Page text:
Over time, some techniques became routine. Small-scale traders in fuel, for example, in order to avoid customs duties, filled the petrol tanks of their vehicles and sold it on the other side. Naturally, large fuel tanks were in high demand—people installed large tanks in their vehicles or bought cars like Volkswagen Passats that have large fuel tanks. Some even created fake bus routes to use large vehicles. At the Narva-Ivangorod border area, a major border crossing zone between Russia and Estonia that can be crossed on foot, the range of goods is diverse and new small-quantity techniques have been developed, such as using baby strollers.
Often, the shuttle trade represents the so-called “ant trade,” when goods brought through borders in small lots are actually controlled by larger entrepreneurs or systematically bought by them after a border is crossed. For instance, some bus and shuttle van drivers crossing the Russian-Finnish border distribute cigarette cartons among passengers and threaten to not give them a lift next time if they refuse to cooperate. Some companies even organize free or low-cost tours to Finland for those who are ready to assist them in exporting and importing goods. In Poland, cross-border traders that have established connections with petrol-filling stations are actually nicknamed mrówki (“ants”). Similar schemes are also flourishing in other EU-Russia borderland regions.
Effects and Official Reactions
Already in the 1990s, the vigorous cross-border activity of shuttle traders started to cause traffic congestion at checkpoints. Russia-EU cross-border cooperation programs modernised some checkpoints and adjacent roads, but congestion problems remain.
Another major effect of the shuttle trade was its competition with legal businesses specializing in fuel, tobacco, and some foodstuffs. In most cases (with the partial exception of Kaliningrad), Russia has had a relatively tolerant attitude toward such activities as they predominantly involve the purchase of Russian goods thereby bringing profit and additional jobs to borderland regions. The effect of shuttle trading on neighboring EU member states (especially the Baltic states and Poland) was more controversial. On the one hand, it served as employment for many inhabitants of borderland regions suffering from high unemployment: specifically, in the above-mentioned regions of Ida-Viru (Estonia), Latgale (Latvia), Warmia-Mazuria (Poland), as well as Klaipeda county in Lithuania—all places where the unemployment rate has fluctuated from 15 to over 20 percent. This was the main reason that authorities in these states were long reluctant to undertake firm measures against grey traders. There was a real fear of heavy socioeconomic consequences. On the other hand, the trade became a serious threat to legal EU petrol and tobacco producers and sellers, whose business costs are high.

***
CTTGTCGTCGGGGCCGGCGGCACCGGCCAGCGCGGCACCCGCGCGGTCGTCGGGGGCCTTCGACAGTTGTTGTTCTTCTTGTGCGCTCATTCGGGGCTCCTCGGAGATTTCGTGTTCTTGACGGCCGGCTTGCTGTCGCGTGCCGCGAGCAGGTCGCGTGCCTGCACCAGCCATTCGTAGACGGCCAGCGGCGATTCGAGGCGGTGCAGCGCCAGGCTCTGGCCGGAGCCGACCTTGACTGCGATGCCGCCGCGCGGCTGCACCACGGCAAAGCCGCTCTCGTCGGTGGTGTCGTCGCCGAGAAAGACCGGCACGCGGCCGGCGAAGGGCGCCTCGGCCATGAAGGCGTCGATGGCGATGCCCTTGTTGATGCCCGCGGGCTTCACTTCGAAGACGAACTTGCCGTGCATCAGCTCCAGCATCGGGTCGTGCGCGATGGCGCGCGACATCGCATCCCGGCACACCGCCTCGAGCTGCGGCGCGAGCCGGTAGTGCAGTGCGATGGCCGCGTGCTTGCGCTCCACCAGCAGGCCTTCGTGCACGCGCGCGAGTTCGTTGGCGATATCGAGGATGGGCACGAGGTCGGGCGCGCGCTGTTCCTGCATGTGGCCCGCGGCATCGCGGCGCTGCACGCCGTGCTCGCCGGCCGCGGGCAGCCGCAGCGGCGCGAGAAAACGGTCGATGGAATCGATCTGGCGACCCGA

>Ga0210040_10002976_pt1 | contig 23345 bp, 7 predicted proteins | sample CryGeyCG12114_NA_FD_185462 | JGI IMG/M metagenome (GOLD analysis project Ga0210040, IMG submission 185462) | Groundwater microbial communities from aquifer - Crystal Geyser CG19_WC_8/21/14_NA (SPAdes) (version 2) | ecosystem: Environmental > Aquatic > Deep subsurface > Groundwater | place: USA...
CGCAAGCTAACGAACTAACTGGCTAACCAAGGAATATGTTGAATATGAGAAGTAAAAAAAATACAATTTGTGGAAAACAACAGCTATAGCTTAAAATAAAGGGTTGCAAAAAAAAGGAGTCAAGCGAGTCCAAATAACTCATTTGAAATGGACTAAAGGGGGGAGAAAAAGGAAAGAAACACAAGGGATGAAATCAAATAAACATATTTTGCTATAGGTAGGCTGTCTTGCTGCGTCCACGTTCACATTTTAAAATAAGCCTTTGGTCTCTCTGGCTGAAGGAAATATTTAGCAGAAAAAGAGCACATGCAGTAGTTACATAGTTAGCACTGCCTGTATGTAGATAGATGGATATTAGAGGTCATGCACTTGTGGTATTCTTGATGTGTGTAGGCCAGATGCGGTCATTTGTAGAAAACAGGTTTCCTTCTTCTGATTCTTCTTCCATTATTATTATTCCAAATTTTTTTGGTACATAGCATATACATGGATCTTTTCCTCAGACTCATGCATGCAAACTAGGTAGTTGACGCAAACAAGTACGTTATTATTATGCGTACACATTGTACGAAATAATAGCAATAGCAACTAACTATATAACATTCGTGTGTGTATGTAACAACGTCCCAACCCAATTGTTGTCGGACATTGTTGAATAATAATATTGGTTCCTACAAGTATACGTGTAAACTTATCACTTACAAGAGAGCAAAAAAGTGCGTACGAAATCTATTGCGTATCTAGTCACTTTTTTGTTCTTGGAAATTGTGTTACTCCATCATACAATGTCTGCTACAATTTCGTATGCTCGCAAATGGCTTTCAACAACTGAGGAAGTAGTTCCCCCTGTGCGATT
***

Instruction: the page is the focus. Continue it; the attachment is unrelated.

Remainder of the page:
In 2008-09, the Baltic states and Poland at last decided to implement firmer measures against the grey tobacco trade, diminishing the daily norm of allowable imports from 200 to 40 cigarettes (in Finland the norm allowing imports of 200 cigarettes has remained unchanged until now). This made grey cross-border trade in cigarettes unprofitable and thus some shuttle traders switched to gasoline while others have chosen to bring in cigarettes illegally. At the beginning of the 2010s, the share of illegal cigarettes in the Latvian market was estimated at 50 percent, in Lithuania at 25 percent, in Estonia at 25 percent, and in the Polish market at 15 percent. It is worth mentioning that in Estonia and Poland the cigarette consumption rate (more than 1500 per adult per year) is above the consumption rate in the majority of EU member states, while in Finland, Latvia, and Lithuania it is much lower but also significant (600-800 per adult per year).
The subsequent wave of customs restrictions targeted illicit trade in fuel (gas is still almost twice as expensive in the EU than in Russia). In 2011, Lithuania started to collect excise duties for fuel in tanks from motorists who crossed the Russia-EU border more than five times a month. In 2012, Latvia introduced a similar excise duty for those who crossed the border more frequently than once a week. That same year, Estonia started to charge “suspicious” vehicles for fuel that the authorities estimated to be more than sufficient for reaching their destination in Estonia. In 2013, Poland started to charge “fees” to motorists who crossed the border more than ten times a month.